Assuming that Russia and China do not veto a new sanctions resolution on Iran, the question becomes whether a draft resolution can win the necessary nine votes on the Council as a whole. Normally, when the permanent five (P5) agree on something, the rest of the Council goes along for the ride. But the P5’s legitimacy is often questioned, and the current Council includes some powerful players who might be tempted to buck the P5.
If Moscow and Beijing abstain, six of the nonpermanent Council members must vote yes. With affirmative votes from Russia and China, only four nonpermanent votes would be needed. Tehran has already launched a diplomatic blitz to sway some of these countries. Here’s a preliminary assessment of where the Council members stand:
Austria: Iran’s foreign minister Mottaki visited Austria in late April to meet with IAEA officials and took the opportunity to lobby Austrian leaders. He appears to have made little headway. After their meeting, Austria’s foreign minister said “the train is moving in the direction of sanctions and I made it clear to Minister Mottaki that we expect Iran to prove its willingness to cooperate.” Assessment: Very likely to vote yes.
Bosnia: Might feel some pressure to vote against sanctions or to abstain. Iran provided support to Bosnia’s beleaguered Muslims during the 1992-1995 war, when much of the world was looking the other way. But Bosnia is also seeking EU and NATO membership, and NATO just granted Bosnia an action plan for membership. Assessment: leaning toward yes but may take cue from key members such as Turkey.
Brazil: Has sought to be an intermediary between Tehran and the West, even attempting to broker a new deal on nuclear fuel. In March, President Lula da Silva insisted that “it’s not time for an embargo, not for sanctions; it’s time for us to talk a little more.” A Brazilian “no” vote would be a bold assertion of independence from the P5, whose control of the Council Brazil resents. If the Western powers aren’t careful, Brazil might choose to bolster its credentials as leader of the developing world by marshalling opposition to sanctions. Assessment: on the fence.
Gabon: Was a no-show at the dinner hosted by Iran for Council members in early May, although this may not mean much. France and Russia reportedly have significant business deals in the works with Gabon and may therefore have special influence. Assessment: Not enough information.
Japan: Hawkish on proliferation issues, Japan is all but certain to vote yes.
Lebanon: May be in the most delicate position of all the nonpermanent members. Through its links with Syria and support for Hezbollah, Iran plays a critical role in Lebanese politics. Lebanon holds the Council presidency this month and would find it hard to hide if sanctions came to a vote. Current signs are that a vote may wait until June, which will no doubt be a relief to Lebanese diplomats. Lebanese PM Hariri is slated to visit Washington and New York in late May, which should offer plenty of time for arm-twisting. Assessment: will likely abstain, particularly if Brazil and Turkey do.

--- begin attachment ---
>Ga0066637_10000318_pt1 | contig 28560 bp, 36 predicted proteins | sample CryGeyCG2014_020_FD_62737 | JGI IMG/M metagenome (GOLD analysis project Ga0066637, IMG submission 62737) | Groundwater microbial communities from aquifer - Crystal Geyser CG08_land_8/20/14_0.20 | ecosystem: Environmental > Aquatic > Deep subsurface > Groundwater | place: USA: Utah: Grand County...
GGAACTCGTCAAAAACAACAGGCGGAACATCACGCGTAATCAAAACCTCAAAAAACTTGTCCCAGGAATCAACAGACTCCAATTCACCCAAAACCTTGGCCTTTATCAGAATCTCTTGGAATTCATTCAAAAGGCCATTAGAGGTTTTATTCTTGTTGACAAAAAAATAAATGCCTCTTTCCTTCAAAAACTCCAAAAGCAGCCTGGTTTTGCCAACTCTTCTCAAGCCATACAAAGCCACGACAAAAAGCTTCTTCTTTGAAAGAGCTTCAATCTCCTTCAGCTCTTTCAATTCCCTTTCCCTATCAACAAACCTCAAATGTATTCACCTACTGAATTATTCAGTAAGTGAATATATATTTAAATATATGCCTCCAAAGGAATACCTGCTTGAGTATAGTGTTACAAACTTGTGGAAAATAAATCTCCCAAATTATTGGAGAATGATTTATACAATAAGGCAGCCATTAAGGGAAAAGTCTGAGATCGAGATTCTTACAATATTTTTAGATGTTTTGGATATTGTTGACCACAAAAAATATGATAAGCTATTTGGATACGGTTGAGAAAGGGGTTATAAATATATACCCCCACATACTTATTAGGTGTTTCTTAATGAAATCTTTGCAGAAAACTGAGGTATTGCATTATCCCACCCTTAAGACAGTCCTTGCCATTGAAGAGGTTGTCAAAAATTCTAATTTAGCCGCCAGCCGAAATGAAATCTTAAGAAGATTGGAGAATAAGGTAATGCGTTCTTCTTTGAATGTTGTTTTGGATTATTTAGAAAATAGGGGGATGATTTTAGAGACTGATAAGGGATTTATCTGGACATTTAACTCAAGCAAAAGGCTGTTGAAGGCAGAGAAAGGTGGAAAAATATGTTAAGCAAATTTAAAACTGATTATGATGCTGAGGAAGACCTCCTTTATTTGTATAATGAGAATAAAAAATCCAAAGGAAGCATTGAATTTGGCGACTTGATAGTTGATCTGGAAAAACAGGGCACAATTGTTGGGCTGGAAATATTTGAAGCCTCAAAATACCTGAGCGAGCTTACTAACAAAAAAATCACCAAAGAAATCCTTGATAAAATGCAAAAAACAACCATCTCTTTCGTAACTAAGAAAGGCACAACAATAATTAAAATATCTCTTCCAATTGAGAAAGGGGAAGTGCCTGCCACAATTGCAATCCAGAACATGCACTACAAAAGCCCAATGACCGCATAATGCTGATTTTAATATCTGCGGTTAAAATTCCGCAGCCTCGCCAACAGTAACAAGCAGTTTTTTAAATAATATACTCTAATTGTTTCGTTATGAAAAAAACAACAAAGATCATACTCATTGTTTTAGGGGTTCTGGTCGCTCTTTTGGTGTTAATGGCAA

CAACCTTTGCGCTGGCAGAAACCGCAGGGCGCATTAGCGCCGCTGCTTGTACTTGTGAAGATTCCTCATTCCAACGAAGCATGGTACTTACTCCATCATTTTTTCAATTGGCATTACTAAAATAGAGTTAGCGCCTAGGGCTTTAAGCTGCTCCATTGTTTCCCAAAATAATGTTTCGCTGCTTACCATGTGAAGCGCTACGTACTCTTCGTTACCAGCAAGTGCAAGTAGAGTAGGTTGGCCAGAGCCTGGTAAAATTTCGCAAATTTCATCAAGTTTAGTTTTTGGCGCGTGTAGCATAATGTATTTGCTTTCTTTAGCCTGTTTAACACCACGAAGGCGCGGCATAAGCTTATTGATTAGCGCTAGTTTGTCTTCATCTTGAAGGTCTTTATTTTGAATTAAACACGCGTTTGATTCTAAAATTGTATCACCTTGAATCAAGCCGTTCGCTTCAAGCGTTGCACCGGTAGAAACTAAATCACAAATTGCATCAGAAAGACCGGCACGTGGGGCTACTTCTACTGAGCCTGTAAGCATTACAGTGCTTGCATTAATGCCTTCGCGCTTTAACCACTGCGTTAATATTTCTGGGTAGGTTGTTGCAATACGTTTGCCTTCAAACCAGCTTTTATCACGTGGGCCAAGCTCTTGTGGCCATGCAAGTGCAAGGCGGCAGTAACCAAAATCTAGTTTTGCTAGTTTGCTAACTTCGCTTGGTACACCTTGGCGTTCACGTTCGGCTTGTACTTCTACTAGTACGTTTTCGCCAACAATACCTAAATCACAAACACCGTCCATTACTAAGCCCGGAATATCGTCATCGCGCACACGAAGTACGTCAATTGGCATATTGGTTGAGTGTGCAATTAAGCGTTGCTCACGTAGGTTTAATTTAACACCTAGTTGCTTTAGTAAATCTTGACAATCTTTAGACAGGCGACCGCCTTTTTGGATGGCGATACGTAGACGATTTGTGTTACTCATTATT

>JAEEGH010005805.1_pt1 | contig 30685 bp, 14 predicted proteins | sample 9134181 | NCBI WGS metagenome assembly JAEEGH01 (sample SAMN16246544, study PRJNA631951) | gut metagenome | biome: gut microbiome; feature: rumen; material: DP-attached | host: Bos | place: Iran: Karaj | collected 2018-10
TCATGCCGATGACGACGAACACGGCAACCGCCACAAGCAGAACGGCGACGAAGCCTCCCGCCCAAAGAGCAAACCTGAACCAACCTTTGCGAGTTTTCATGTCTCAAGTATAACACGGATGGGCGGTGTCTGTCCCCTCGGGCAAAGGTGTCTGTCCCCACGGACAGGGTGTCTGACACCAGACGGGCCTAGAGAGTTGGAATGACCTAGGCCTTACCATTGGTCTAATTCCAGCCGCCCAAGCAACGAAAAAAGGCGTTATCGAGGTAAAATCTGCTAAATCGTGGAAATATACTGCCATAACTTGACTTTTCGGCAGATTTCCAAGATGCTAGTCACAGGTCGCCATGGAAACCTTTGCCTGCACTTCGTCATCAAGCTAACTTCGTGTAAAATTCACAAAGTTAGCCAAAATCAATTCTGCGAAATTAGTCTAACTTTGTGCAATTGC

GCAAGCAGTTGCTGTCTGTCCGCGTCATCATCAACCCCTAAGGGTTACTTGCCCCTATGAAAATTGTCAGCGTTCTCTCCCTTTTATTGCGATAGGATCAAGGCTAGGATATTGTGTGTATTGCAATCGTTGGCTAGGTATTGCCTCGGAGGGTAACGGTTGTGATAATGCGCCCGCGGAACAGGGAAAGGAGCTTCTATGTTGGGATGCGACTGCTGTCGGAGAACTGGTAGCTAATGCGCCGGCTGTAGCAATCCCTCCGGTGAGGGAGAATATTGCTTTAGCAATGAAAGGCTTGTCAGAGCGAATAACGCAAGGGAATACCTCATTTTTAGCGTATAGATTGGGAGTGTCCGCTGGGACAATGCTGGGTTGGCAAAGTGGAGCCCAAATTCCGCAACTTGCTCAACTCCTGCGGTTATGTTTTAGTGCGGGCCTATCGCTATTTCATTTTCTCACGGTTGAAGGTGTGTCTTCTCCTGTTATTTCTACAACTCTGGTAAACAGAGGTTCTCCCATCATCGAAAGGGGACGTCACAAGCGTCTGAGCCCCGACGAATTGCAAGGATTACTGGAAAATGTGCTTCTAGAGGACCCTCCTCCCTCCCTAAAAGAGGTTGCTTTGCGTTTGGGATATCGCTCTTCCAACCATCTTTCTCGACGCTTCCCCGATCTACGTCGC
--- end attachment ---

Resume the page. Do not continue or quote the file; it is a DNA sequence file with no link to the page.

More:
Mexico: On the Council during the run-up to the Iraq war, Mexico finds itself in the hotseat again. And if a sanctions resolution is presented in June, Mexico will hold the rotating Council presidency, giving it special responsibilities for managing the agenda. Mexico resisted American and British pressure to support the Iraq war, but in this case defiance is unlikely. Mexico’s UN ambassador recently insisted that Iran be transparent and comply with all IAEA rules. Assessment: Likely yes.
Nigeria: The Obama administration has been leaning on Nigeria, and its president received special attention during last month’s nuclear summit. U.S. Undersecretary of State William Burns followed up with a trip to Nigeria, where he touted a new “strategic partnership” between the two countries. Assessment: Leaning toward yes.
Turkey: Has been working with Brazil to forge a compromise. Turkish diplomats have also complained that the P5 countries are not keeping them informed on negotiations and has signaled that it will likely abstain. In response, the U.S. has insisted that it will view an abstention just as it would a “no” vote. Assessment: on the fence.
Uganda: Iranian president Ahmadinejad visited Uganda in April, and the two leaders reportedly discussed Iranian support for an oil refinery as well as other joint projects. Meanwhile, Ugandan president Yuweri Museveni has expressed irritation at the U.S. and Britain recently for its meddling in Ugandan elections. Assessment: on the fence.
Overall: At least five of the ten nonpermanent members are leaning toward supporting sanctions. If Russia and China vote for the measure, rather than abstain, that should be enough. But if Moscow or Beijing abstain, things could get interesting.